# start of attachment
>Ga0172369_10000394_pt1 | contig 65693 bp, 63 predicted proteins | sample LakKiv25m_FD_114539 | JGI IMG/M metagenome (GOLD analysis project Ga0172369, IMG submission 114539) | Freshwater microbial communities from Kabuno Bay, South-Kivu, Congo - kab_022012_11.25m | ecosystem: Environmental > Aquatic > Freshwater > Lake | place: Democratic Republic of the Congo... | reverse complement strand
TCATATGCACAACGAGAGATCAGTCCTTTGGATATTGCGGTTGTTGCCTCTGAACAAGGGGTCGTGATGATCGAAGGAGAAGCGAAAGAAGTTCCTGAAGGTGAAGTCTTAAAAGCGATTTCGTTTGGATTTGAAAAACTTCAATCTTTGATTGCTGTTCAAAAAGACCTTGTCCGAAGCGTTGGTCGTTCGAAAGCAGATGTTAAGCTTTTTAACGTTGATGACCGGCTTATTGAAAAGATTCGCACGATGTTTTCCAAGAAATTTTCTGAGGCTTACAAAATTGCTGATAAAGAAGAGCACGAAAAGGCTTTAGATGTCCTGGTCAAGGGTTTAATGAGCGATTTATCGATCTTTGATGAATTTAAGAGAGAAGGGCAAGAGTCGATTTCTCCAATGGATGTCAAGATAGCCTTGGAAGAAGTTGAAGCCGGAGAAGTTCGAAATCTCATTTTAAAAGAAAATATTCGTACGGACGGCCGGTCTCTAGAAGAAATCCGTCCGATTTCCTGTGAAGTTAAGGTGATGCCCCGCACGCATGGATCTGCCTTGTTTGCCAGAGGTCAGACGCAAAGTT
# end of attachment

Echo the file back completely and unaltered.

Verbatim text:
>Ga0172369_10000394_pt1 | contig 65693 bp, 63 predicted proteins | sample LakKiv25m_FD_114539 | JGI IMG/M metagenome (GOLD analysis project Ga0172369, IMG submission 114539) | Freshwater microbial communities from Kabuno Bay, South-Kivu, Congo - kab_022012_11.25m | ecosystem: Environmental > Aquatic > Freshwater > Lake | place: Democratic Republic of the Congo... | reverse complement strand
TCATATGCACAACGAGAGATCAGTCCTTTGGATATTGCGGTTGTTGCCTCTGAACAAGGGGTCGTGATGATCGAAGGAGAAGCGAAAGAAGTTCCTGAAGGTGAAGTCTTAAAAGCGATTTCGTTTGGATTTGAAAAACTTCAATCTTTGATTGCTGTTCAAAAAGACCTTGTCCGAAGCGTTGGTCGTTCGAAAGCAGATGTTAAGCTTTTTAACGTTGATGACCGGCTTATTGAAAAGATTCGCACGATGTTTTCCAAGAAATTTTCTGAGGCTTACAAAATTGCTGATAAAGAAGAGCACGAAAAGGCTTTAGATGTCCTGGTCAAGGGTTTAATGAGCGATTTATCGATCTTTGATGAATTTAAGAGAGAAGGGCAAGAGTCGATTTCTCCAATGGATGTCAAGATAGCCTTGGAAGAAGTTGAAGCCGGAGAAGTTCGAAATCTCATTTTAAAAGAAAATATTCGTACGGACGGCCGGTCTCTAGAAGAAATCCGTCCGATTTCCTGTGAAGTTAAGGTGATGCCCCGCACGCATGGATCTGCCTTGTTTGCCAGAGGTCAGACGCAAAGTT